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Don't Dress for Dinner

Don't Dress for Dinner
Your Price: $15.95 CDN
Sale Price: $12.76 CDN
You Save: $3.19 (20 %)
Author: Marc Camoletti
Adapted by: Robin Hawdon
Publisher: Samuel French
Format: Softcover
# of Pages: 80
Pub. Date: 1994
ISBN-10: 0573017484
ISBN-13: 9780573017483
Cast Size: 3 women, 3 men
on sale

About the Play:

Don't Dress for Dinner is a full-length farce comedy by Marc Camoletti adapted by Robin Hawdon. With his wife out of town, an alibi from his best friend, and a gourmet chef to add culinary spice, Bernard has the perfect romantic evening planned for his French mistress — or so he thinks. Hidden identities and outrageous infidelities are exposed in Marc Camoletti's sequel to Boeing Boeing.

From the acclaimed writer of Boeing Boeing, the shenanigans continue in what many consider to be the most brilliant bedroom farce of all time. It has all the earmarks of the classic French farce: marital infidelity, misunderstandings and mistaken identities among the upper-class. It makes for a great laugh out loud evening of entertainment.

Don't Dress for Dinner is the brilliant sequel to Boeing Boeing. It's 10 years later, Robert and Bernard are happily settled down. Bernard is planning a romantic weekend with his chic Parisian mistress in his charming converted French farmhouse, whilst his wife, Jacqueline, is away. He has arranged for a Cordon Bleu cook to prepare gourmet delights, and has invited his best friend, Robert, along too to provide the alibi. It's foolproof; what could possibly go wrong? Well.... suppose Robert turns up not realizing quite why he has been invited. Suppose Robert and Jacqueline are secret lovers, and consequently determined that Jacqueline will NOT leave for the weekend. Suppose the cook has to pretend to be the mistress and the mistress is unable to cook. Suppose everyone's alibi gets confused with everyone else's. An evening of hilarious confusion ensues as Bernard and Robert improvise at breakneck speed.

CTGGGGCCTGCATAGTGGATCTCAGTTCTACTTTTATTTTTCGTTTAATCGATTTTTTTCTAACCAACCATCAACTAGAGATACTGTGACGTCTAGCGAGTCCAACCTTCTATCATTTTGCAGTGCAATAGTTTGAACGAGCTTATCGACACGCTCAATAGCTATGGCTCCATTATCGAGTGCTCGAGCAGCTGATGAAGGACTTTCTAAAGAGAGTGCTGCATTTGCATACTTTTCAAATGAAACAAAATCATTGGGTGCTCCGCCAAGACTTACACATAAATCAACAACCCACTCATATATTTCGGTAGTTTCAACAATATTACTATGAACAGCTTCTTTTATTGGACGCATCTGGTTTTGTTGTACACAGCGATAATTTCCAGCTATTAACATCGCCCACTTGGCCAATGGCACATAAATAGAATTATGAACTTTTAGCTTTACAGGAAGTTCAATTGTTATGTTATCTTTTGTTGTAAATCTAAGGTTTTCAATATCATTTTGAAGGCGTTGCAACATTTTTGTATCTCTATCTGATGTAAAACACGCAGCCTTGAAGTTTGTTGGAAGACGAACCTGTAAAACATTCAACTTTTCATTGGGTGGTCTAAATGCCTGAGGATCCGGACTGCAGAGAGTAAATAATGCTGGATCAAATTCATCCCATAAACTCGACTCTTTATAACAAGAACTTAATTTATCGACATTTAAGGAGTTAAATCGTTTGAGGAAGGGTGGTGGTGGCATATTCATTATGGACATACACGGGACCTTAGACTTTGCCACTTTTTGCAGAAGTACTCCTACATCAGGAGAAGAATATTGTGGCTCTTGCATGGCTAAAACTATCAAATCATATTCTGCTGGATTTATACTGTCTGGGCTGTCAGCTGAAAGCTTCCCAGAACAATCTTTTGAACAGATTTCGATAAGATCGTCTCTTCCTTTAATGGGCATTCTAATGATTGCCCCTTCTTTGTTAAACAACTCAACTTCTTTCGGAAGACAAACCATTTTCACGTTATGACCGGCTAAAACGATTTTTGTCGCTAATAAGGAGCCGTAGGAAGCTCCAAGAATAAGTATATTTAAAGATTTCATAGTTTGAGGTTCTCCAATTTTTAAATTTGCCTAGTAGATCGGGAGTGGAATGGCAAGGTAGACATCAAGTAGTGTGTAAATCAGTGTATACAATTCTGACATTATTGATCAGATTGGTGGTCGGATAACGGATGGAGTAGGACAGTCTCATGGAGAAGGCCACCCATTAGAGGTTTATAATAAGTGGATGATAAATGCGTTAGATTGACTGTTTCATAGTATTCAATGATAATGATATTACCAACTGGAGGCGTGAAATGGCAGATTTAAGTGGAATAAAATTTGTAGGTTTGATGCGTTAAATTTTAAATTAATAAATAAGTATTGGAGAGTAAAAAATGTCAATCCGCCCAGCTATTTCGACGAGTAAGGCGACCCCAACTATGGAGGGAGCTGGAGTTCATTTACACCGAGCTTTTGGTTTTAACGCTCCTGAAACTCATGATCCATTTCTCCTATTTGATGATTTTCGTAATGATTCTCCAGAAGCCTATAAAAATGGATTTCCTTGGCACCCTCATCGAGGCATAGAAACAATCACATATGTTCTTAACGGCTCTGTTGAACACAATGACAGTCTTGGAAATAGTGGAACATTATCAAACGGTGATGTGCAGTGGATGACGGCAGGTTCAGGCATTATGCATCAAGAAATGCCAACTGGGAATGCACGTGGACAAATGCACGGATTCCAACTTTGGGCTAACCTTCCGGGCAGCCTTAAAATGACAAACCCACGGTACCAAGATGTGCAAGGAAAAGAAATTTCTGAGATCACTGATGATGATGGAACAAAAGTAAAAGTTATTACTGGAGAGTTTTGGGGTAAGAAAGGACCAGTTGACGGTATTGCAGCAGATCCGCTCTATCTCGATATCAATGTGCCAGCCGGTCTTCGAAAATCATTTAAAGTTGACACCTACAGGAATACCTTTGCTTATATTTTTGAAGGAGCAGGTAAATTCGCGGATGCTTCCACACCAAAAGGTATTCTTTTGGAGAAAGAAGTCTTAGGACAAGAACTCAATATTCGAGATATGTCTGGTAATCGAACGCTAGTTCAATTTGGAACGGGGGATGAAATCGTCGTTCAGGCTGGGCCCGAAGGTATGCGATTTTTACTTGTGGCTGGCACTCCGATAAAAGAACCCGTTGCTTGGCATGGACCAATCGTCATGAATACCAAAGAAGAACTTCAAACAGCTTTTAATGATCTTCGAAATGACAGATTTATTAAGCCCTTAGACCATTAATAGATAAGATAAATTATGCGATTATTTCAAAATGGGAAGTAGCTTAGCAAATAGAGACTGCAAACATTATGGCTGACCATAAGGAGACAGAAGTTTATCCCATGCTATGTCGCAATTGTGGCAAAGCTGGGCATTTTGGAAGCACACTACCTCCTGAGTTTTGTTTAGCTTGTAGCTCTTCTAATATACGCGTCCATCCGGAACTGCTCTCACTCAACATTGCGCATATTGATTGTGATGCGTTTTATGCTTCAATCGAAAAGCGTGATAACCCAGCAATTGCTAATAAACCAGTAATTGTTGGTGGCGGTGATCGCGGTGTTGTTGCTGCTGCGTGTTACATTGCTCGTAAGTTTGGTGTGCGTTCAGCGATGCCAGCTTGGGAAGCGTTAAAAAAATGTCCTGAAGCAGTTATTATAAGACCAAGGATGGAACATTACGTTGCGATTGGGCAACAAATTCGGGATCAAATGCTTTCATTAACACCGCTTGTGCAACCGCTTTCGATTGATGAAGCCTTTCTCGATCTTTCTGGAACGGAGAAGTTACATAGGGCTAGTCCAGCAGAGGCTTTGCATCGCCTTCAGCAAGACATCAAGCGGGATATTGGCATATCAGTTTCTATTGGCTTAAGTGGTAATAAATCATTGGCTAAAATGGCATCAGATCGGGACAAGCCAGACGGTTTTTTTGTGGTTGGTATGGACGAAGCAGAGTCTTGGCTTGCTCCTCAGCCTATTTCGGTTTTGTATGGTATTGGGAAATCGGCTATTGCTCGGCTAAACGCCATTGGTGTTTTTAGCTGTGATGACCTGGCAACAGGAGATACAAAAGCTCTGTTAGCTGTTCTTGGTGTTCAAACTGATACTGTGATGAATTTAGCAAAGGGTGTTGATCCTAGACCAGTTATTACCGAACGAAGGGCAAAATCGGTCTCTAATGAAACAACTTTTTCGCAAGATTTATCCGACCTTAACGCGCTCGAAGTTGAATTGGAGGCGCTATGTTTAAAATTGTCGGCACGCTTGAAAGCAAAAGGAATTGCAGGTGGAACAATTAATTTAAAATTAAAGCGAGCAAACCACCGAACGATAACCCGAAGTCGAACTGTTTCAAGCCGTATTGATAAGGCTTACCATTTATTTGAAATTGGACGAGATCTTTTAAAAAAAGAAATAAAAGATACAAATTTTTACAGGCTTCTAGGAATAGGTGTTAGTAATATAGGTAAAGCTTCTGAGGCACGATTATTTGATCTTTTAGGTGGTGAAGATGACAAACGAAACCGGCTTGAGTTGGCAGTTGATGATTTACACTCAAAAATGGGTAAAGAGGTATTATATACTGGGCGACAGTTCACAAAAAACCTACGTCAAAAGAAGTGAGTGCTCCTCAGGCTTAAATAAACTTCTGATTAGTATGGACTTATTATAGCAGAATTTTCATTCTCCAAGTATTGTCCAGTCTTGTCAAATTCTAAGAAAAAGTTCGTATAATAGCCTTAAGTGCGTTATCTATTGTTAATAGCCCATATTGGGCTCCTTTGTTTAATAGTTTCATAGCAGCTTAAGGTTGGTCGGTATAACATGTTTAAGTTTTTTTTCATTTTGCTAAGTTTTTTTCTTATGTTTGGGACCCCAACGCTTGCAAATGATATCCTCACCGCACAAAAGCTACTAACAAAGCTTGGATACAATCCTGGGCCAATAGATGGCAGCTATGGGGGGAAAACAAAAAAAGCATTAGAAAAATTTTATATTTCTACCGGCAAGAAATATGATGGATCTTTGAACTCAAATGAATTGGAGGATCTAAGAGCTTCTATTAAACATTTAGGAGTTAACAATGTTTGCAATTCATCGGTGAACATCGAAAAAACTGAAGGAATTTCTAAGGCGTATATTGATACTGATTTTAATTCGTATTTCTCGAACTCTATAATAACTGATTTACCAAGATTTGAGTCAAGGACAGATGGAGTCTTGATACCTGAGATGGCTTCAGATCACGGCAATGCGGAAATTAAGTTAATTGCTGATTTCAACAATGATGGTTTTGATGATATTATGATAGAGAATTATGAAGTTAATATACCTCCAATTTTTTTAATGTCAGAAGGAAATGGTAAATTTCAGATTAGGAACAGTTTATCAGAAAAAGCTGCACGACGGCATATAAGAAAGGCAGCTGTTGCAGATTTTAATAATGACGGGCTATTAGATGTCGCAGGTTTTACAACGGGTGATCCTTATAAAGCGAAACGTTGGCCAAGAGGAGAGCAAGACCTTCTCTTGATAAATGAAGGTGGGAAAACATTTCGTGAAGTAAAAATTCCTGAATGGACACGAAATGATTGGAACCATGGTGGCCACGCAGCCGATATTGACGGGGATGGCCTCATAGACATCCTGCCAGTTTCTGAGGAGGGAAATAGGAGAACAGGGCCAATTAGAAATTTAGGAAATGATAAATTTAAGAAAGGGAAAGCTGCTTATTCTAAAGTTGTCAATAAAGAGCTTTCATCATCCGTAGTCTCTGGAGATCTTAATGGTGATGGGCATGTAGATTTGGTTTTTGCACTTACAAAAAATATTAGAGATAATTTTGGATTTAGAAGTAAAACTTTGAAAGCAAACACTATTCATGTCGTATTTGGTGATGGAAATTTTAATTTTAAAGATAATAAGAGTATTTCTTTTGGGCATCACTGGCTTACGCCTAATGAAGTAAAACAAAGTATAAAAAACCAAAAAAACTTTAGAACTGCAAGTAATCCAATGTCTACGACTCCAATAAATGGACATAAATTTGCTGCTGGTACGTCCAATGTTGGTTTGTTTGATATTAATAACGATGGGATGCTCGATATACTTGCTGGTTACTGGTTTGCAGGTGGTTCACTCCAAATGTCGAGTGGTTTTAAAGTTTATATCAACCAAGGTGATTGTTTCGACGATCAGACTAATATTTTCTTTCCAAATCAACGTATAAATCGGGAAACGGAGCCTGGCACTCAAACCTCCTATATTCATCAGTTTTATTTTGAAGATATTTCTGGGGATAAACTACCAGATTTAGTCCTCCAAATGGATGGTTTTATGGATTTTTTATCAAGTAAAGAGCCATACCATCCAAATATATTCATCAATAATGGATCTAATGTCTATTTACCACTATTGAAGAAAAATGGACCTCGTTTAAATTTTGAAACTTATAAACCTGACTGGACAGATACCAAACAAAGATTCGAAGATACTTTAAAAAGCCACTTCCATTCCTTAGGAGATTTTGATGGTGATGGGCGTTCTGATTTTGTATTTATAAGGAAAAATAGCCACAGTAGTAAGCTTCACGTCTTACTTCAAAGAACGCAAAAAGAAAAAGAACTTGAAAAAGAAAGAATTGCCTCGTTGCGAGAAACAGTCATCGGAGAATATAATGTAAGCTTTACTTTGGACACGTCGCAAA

Don't Dress for Dinner, under the original title Pajamas Pour Six, opened in Paris in 1987 and ran for over two years. The English‐language adaptation premiered in London at the Apollo Theatre in 1991, transferred to the Duchess, and ran for six years. It has since played constantly throughout the English speaking world, in particular America where it has received several hundred productions in regional and community theatres.

Cast: 3 women, 3 men

What people say:

"Hurtling along at the speed of light, this breathtaking farce is a near faultless piece of theatrical invention. Within seconds we are drawn into a delicious web of marital treachery which accelerates with classic symmetry to an all-star denouement." — The Guardian

"The labyrinthine twists and turns are liberally sprinkled with jokes, amiably roared to keep everyone giggling ... It gives the whole cast the chance to enjoy themselves going over the top ... The performance is a delight." — Daily Telegraph

"I feared it would be boring-boring, but it isn't-isn't. It's a nifty comedy farce about double adultery and gourmet cooking ... I can't think of a better way of forgetting the recession." — Sunday Times

"I found myself having two of the most rib-tickling hilarious hours I have spent in the theatre in some time. It's amazing what the right combination of smart writing, polished acting and slick direction can do to energize a tired genre ... A text book example of how to create the perfect farce." — Chicago Style Magazine

"The good times are back at the Royal George Theatre ... A series of rib-rousing strokes. All night long. Better yet, you don't have to suspend your intelligence ... In a comedy of confusion that almost collapses under the weight of duplicity, mistaken identity, and extramarital affairs, but somehow stays in the air like a precarious but well-built souffle." — Chicago Tribune

About the Author:

Marc Camoletti (1923-2003) was a prolific Swiss-born, French playwright during the latter half of the twentieth century. Best known for his classic farce Boeing Boeing, he wrote 40 plays, which have been translated into 18 languages and produced professionally in 55 countries. It's estimated that 20 million people have seen his plays live and half a billion people have seen a recorded version.

Robin Hawdon is an English playwright especially known for the popularity of his comedies. His plays are amongst the most frequently produced around the world – his name is as well known abroad as in his native Great Britain. At any one moment there are likely to be a dozen or so productions of various titles, old and new, running in various countries.

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